The function of the snubber network is to limit the rate of change of the voltage across the motor (out- put terminals of the L6203) when one of the DMOS devices is turned off. Using the RC snubbing circuit shown in figure 1, the rate of change of the voltage on the output is dominated by the capacitor while the resistor is used primarily to limit the peak current flowing through the power transistor when it turns on.
Figure 1 : DC Motor Drive Applications with Snubber Network and Bypass Capacitor.
The time constant of the motor current is much longer than the switching time, due to the inductance of the motor. At the time of switching the DC motor can be assumed to be a constant current generator equal to the peak current at switching. If this current is switched into the snubber, the voltage across the snubber network will jump to a value equal to the snubber resistance times the motor current. After the initial step, the rate of change is limited by the motor current charging the snubber capacitor.
To properly size the snubber network the resistor is selected such that the maximum motor current will produce a voltage less than the minimum power supply voltage. If the resistor is larger than this value, the snubber will be ineffective since the capacitor will not limit the voltage rise until the voltage has become greater than the power supply. For the design example, the maximum resistance for the snubber is given by the equation :
The snubber capacitor is calculated from the peak current and the target rise time. The capacitance is given by the equation:
When the snubber network is installed in the application the voltage transients on the terminals of the L6203 are greatly reduced, as shown in figure 2. The drawback of a snubber network of this type is that a current spike will flow into the transistor when it is switched on as the capacitor is discharged. The theoretical peak value of this spike is given by the equation :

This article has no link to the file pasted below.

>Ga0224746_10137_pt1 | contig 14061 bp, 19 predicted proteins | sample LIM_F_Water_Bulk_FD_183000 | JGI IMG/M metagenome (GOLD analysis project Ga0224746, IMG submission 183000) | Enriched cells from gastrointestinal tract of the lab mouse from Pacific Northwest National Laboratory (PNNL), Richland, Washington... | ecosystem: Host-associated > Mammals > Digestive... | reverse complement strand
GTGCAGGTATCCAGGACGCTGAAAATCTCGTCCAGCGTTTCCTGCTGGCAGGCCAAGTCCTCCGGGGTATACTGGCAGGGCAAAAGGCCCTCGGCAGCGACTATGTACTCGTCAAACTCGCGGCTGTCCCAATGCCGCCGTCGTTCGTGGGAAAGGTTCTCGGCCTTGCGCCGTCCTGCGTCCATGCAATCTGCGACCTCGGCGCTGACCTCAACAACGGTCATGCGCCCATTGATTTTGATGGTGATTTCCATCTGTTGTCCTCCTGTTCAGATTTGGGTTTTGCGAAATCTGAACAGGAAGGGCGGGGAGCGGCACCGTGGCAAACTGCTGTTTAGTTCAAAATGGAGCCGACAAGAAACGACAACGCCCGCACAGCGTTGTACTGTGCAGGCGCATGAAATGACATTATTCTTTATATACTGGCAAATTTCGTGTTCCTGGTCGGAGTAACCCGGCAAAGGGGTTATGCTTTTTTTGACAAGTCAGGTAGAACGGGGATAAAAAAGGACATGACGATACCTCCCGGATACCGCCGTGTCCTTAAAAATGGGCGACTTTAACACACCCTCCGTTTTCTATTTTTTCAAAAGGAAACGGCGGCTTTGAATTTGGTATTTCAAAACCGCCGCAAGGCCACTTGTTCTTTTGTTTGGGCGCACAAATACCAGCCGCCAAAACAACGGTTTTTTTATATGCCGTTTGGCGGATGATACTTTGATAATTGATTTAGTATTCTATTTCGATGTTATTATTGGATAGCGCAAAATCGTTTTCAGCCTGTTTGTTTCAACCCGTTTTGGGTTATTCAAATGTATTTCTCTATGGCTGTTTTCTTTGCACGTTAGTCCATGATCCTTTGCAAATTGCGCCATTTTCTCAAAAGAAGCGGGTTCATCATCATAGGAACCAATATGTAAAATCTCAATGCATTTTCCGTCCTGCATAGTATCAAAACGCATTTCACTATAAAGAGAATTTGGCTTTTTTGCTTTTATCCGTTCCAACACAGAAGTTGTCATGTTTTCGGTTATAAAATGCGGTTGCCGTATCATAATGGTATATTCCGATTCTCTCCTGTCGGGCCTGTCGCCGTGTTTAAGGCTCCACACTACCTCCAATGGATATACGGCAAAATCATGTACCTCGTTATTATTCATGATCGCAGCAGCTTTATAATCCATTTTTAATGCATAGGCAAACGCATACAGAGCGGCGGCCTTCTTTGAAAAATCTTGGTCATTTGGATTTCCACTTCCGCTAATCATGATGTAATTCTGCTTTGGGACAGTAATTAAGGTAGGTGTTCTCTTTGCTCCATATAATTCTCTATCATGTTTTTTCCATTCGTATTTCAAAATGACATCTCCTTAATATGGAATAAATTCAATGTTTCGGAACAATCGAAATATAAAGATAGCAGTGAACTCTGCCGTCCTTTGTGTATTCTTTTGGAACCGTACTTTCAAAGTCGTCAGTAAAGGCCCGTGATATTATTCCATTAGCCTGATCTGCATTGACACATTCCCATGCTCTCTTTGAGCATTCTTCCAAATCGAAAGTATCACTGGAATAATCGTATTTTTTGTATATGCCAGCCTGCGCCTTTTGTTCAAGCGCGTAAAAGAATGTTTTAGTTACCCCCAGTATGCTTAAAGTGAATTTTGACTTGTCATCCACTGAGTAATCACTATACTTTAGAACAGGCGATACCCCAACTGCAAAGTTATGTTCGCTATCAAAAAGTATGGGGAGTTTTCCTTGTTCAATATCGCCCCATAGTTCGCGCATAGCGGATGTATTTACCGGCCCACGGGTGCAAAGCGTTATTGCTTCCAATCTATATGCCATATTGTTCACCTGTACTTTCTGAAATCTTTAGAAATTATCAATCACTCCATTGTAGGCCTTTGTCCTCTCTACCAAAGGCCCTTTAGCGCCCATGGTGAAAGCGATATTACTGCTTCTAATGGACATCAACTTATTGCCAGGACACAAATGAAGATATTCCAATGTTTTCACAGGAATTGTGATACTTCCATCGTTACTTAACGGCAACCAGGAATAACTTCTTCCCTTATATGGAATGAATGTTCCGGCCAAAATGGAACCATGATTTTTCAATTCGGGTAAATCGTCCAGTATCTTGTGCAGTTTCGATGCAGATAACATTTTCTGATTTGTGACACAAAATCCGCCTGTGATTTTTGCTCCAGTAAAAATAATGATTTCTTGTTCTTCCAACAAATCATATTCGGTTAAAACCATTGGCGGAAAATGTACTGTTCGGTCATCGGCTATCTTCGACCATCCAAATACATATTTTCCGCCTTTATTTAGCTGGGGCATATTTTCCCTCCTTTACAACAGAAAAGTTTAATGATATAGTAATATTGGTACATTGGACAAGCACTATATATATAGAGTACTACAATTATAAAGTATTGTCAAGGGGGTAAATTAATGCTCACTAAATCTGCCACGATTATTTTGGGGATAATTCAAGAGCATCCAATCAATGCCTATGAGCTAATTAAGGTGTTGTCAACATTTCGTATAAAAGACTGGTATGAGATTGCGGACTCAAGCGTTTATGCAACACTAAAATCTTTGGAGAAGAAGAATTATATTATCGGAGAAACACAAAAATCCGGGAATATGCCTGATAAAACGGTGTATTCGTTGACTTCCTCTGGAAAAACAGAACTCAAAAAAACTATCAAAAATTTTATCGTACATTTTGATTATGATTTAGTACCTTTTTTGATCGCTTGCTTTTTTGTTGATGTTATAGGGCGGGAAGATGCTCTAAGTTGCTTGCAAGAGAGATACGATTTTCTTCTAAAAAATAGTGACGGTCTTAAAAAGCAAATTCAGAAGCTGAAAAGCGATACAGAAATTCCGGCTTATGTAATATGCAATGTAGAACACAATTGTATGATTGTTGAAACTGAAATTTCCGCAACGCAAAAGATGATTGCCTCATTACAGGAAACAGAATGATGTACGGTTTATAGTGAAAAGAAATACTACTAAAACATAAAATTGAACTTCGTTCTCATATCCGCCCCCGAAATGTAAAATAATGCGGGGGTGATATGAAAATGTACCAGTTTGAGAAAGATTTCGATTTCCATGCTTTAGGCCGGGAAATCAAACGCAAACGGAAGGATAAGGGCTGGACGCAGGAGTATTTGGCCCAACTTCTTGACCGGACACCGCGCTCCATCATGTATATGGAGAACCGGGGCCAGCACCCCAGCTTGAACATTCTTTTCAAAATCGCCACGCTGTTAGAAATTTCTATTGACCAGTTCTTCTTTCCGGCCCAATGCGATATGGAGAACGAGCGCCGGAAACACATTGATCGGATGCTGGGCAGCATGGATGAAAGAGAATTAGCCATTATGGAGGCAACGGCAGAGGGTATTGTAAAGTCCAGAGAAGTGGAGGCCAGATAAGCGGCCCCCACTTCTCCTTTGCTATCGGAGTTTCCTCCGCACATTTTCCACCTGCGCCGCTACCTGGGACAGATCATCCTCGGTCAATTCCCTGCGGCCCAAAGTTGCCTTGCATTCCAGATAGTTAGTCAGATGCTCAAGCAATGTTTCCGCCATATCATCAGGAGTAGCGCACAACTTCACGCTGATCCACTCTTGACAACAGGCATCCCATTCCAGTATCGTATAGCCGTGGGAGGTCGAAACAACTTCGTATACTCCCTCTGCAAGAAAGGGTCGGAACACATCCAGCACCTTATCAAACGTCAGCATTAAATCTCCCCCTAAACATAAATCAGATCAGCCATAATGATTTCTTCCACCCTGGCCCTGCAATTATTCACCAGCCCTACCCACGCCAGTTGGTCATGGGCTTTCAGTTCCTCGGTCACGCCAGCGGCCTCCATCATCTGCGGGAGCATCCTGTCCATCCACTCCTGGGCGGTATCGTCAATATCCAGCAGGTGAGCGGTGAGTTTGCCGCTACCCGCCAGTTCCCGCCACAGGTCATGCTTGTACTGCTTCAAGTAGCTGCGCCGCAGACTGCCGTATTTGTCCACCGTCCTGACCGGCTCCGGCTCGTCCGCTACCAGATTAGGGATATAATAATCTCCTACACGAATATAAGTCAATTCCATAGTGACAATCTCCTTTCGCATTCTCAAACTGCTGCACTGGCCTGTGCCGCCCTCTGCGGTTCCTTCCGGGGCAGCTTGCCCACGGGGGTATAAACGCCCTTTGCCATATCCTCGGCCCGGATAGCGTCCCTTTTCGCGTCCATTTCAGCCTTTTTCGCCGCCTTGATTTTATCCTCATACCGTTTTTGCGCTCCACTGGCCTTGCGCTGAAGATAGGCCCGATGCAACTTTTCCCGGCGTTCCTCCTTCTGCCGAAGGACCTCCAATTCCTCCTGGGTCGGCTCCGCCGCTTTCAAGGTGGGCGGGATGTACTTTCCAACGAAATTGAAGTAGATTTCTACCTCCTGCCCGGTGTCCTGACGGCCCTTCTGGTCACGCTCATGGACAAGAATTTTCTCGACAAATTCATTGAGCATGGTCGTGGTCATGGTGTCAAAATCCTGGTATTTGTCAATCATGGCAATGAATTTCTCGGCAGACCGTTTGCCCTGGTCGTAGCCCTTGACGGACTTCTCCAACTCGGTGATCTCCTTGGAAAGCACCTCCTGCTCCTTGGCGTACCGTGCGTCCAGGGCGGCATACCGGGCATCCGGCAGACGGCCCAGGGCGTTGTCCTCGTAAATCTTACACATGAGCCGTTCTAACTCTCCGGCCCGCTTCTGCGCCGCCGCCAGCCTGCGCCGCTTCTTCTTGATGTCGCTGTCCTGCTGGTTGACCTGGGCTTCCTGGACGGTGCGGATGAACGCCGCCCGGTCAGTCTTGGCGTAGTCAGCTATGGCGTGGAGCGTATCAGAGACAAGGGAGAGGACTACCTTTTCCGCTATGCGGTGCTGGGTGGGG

The following graphs are of operating voltages with snubber network and bypass capacitor.
Figure 2a : Supply Voltage. Figure 2b : Vout1 - Vout2.
This peak current flowing in the snubber is added to the load current when the device is turned on and the total peak current in the transistor is the sum of the snubber circuit current plus the load current. In practice the peak current measured is usually much less than the calculated peak, due to the capacitors internal resistance and inductance and the resistor inductance. Figure 3 shows the peak current in the snubber network in the design example.
Figure 3: Current in the Snubber Circuit at turn on (2.0A/div)
The power dissipated in the snubber resistor is the sum of the dissipation during the turn-on and turn-off of the bridge. The resistor dissipation is :
I1 = Current at turn-on
I2 = Current at turn-off
R = Snubber resistor
DC = Duty Cycle of current flow
For the design example the power dissipation, not considering the duty cycle is :
Pd = 2.344 W